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NBC Leads Emmy Winners With 15 Honors In Behind-Scenes Categories

September 8, 1986 GMT

PASADENA, Calif. (AP) _ NBC won most of the Emmys in behind-the-scenes categories, with ″St. Elsewhere,″ ″Amazing Stories″ and ″An Early Frost″ each taking three of the network’s 15 awards.

CBS captured 12, PBS 10 and ABC five as the TV networks headed for the Sept. 21 nationally-televised Emmys presentations in 32 mostly-acting categories.

The awards in categories for programs and individual achievement in the creative arts were presented Saturday night by the Academy of Television Arts & Sciences at the Pasadena Civic Auditorium.

″St. Elsewhere,″ the hospital drama, received awards for art direction in a series, costuming for a series and sound mixing for a drama series.

″An Early Frost,″ the NBC movie about a homosexual dying of AIDS and how his family deals with it, won for cinematography, editing for a miniseries or a special and sound mixing for a miniseries or a special.

″Amazing Stories,″ a weekly series created by director Steven Spielberg, took Emmys for achievement in hairstyling for a series, cinematography for a series and sound editing for a series.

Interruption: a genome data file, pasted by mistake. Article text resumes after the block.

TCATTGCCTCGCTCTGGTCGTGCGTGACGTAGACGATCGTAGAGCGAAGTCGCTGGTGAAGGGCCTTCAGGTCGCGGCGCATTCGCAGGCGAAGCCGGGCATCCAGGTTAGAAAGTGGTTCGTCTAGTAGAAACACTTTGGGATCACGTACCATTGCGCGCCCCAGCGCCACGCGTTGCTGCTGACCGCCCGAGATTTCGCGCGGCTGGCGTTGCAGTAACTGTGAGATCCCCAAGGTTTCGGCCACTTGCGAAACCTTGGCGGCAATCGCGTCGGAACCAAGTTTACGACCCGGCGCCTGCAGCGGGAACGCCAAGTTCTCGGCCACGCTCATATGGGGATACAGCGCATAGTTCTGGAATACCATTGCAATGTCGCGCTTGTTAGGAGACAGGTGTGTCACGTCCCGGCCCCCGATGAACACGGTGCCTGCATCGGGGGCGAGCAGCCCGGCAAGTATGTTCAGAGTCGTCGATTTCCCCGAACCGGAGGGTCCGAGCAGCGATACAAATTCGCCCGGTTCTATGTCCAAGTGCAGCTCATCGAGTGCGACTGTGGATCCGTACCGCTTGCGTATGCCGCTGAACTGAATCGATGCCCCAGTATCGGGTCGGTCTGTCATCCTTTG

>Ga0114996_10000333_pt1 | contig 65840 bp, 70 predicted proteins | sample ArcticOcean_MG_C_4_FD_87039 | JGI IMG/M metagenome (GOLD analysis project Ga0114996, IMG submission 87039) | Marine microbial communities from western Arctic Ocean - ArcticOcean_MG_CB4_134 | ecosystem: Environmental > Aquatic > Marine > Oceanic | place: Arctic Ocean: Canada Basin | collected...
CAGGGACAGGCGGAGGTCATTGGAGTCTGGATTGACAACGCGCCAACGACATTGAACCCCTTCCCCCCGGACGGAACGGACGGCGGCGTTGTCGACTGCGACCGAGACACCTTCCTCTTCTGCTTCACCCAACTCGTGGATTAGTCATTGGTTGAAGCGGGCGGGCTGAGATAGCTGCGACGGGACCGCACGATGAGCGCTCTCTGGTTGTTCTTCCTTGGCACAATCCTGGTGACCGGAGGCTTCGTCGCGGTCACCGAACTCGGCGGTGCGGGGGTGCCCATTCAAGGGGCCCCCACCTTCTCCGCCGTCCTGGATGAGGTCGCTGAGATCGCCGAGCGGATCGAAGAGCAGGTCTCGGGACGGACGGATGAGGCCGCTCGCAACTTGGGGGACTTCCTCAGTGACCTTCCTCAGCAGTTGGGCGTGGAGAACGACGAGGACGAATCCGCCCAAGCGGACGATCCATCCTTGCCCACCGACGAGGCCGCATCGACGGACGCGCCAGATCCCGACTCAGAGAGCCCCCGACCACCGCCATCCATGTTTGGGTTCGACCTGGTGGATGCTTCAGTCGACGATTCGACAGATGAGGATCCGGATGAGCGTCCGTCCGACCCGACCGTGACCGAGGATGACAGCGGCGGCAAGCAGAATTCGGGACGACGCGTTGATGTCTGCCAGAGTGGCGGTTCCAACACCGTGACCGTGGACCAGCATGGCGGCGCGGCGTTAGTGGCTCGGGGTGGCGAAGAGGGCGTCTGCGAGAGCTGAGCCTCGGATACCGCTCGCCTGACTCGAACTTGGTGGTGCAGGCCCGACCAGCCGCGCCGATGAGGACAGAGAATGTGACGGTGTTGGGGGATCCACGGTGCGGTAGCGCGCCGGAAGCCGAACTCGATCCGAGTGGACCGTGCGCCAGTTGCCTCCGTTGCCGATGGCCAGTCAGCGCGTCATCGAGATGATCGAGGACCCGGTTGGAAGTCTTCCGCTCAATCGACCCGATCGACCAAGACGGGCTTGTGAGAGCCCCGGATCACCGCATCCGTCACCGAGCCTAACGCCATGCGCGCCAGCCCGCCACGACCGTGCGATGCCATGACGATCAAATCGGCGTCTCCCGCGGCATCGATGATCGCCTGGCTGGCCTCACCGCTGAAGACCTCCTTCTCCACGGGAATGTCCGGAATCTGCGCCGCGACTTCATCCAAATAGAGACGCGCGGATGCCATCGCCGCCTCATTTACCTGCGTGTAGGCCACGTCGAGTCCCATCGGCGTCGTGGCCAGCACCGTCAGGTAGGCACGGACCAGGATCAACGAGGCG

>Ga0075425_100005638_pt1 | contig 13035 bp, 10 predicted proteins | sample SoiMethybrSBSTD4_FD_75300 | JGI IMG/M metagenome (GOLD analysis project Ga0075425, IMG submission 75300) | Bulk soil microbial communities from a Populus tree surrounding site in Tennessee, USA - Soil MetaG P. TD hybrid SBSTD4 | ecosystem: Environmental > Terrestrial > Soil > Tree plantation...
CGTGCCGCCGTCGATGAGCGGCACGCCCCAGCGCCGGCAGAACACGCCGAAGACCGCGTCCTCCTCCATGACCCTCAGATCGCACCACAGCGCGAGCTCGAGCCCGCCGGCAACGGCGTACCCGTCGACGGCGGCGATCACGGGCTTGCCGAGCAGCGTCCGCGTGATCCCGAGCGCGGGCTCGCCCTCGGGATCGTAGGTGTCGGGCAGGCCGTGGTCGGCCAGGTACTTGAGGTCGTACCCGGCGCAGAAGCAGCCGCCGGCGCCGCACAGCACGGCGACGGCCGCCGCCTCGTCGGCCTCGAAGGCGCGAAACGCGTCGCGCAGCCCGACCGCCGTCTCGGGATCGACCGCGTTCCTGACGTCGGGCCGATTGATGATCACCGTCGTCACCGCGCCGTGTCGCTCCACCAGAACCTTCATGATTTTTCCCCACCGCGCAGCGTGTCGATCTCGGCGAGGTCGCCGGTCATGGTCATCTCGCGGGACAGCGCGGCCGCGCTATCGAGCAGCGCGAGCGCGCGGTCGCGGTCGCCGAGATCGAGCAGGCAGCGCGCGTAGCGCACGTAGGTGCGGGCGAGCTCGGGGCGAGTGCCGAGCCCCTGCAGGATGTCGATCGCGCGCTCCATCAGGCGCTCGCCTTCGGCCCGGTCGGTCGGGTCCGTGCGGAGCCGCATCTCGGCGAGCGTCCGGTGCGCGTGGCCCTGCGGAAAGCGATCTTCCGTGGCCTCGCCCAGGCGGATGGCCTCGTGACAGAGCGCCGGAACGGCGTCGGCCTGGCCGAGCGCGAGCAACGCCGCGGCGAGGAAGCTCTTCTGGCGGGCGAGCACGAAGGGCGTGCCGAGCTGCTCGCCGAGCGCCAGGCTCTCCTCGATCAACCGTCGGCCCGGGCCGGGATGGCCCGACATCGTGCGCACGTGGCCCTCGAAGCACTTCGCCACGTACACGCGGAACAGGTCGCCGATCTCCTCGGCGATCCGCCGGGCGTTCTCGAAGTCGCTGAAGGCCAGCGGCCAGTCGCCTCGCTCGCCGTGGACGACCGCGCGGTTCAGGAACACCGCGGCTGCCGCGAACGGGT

Awards in the 38th annual event were presented by Harry Anderson, Ed Asner, Angie Dickinson, Shari Lewis, June Lockhart, Ali MacGraw, Jayne Meadows, Brandon Tartikoff and Stephanie Zimbalist.

CBS’ ″Second Serve,″ the story of transsexual tennis player Renee Richards, was cited for makeup for a miniseries or special and achievement in hairstyling for a miniseries or special.

″Neil Diamond ... Hello Again,″ also on CBS, earned Emmys for outstanding technical direction, camera-video control for a miniseries or a special, and outstanding lighting direction for a miniseries or a special.

PBS’ ″The Spencer Tracy Legacy: A Tribute by Katharine Hepburn″ won for outstanding individual achievements - informational programming. The awards were for director David Heeley and writer John L. Miller.

PBS’ ″Sylvia Fine Kaye’s Musical Comedy Tonight III (Great Performances)″ took outstanding costume design for a variety or music program and outstanding achievement in choreography.

An Emmy for outstanding achievement in engineering development went to Stefan Kudelski for his development of the Nagra Recorder, which makes it possible to record and play back stereophonic sound in synchronous double system with recorders.


Emmys for outstanding achievement in engineering development also went to CBS, Sony and Cinedco for the design and implementation of electronic editing systems for film programs.

The Emmy nominations cover shows broadcast between July 1, 1985, and June 30, 1986. Shows produced for cable TV are excluded from the nominations.